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Video: How To Pass A Cyclist

Toronto Cyclist John Spragge has compiled a nice little montage of videos he has taken from his bike to demonstrate safe and unsafe passing by cars and trucks, from a cyclists’ perspective:

Thanks John.  Great video!

  • duncan

    Certainly some great footage here, especially of cycling on roads in the north (or possibly east or west) of the city. A problem that this video quickly demonstrates is that there is no safe established passing distance, yet. I’ve confronted motorists who passed me within inches who believed that they had safely passed me. All the reason to show your support for the 3-feet to pass bill tabled by Cheri DiNovo.

  • Interesting Post Joe.

    The more cyclist’s I hear expressing themselves, the more it becomes apparent that the issue of safety and this perception of a culture of driver rage directed at cyclists, is not just a subjective feeling – but a very real thing.

    Is it perhaps that automobile drivers are misdirecting their rage onto the weakest and the most vulnerable in society – heaven knows that’s not new.

    Perhaps one can break it down this way: when one is “diss-eased” one knows, somewhere deep down, this is true; one knows their likely wrong because of this ecestential thing that is nagging at them – so – when this knowledge of one impotency turns to rage, (a twisted projection out that protects the venerable self), pick on someone small – because it’s much less dangerous than being likely wrong, with somebody bigger than you.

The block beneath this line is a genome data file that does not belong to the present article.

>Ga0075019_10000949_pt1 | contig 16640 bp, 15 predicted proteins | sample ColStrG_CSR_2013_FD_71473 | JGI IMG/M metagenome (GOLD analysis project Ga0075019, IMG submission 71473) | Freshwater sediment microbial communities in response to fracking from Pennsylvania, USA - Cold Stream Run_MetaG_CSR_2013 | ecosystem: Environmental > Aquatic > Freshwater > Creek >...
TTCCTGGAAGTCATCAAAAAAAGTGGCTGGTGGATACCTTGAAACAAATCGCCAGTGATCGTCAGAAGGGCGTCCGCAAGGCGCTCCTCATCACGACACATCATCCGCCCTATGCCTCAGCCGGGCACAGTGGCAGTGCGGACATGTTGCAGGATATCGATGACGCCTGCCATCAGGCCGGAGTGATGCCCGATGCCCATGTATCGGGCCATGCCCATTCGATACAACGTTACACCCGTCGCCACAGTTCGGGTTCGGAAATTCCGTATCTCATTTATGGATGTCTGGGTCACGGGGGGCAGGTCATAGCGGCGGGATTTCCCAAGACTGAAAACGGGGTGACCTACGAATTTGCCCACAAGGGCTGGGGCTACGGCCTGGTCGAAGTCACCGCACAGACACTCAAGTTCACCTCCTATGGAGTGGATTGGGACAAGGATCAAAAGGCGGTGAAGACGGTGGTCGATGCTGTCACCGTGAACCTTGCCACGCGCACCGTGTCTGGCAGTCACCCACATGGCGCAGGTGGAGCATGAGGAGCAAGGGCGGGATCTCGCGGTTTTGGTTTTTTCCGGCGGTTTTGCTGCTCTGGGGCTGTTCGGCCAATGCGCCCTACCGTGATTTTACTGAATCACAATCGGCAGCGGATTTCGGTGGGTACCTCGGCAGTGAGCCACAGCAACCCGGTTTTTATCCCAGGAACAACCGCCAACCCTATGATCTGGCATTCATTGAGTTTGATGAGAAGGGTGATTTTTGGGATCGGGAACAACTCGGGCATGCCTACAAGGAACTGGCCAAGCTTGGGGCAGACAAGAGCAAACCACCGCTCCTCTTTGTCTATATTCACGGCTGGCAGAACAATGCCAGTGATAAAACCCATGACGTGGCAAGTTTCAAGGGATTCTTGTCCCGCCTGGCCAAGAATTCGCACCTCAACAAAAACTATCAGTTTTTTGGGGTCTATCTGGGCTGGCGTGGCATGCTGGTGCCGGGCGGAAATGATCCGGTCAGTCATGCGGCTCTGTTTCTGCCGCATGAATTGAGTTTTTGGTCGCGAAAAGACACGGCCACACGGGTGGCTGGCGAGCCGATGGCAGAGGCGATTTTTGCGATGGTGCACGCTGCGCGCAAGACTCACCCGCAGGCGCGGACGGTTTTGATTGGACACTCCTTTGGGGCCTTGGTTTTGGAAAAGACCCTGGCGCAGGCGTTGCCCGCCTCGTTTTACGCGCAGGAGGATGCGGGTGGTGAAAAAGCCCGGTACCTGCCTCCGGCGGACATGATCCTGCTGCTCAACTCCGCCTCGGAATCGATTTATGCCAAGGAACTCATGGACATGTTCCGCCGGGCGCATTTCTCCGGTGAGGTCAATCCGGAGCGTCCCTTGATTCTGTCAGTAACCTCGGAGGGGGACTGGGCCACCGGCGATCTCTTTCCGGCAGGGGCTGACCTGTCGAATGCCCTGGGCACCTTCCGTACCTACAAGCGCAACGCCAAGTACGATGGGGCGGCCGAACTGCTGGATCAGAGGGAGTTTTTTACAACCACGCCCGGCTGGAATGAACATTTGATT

If this is so, what is it they hate so much if not the bicycle? Is the bicycle a symbol of something that’s killing them slowly?

    Perhaps a ‘hair of the ride’ is what is needed? :)

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  • Sari

    Great video, John! As a highway commuter I WISH people would give me 5ft! Hats off to Emil Anderson Contracting who put up a bike safety awareness sign on their highway construction project north of Vernon BC when I asked them to. It has led me to think that bike safety groups should lobby municipal and provincial governments to put a clause in the construction specifications requiring contractors to put up share-the-road type of signs especially when shoulders are intermittant. On that note, it would be great if someone would design a clever sign that immediately reminds drivers to give us space; and that sign should become as easily recognizable throughout Canada as a stop sign.

    I certainly hope that dialogue leads to education on the part of both drivers and cyclists. There are some fairly heated emotions and equally bad behavior coming from both camps.

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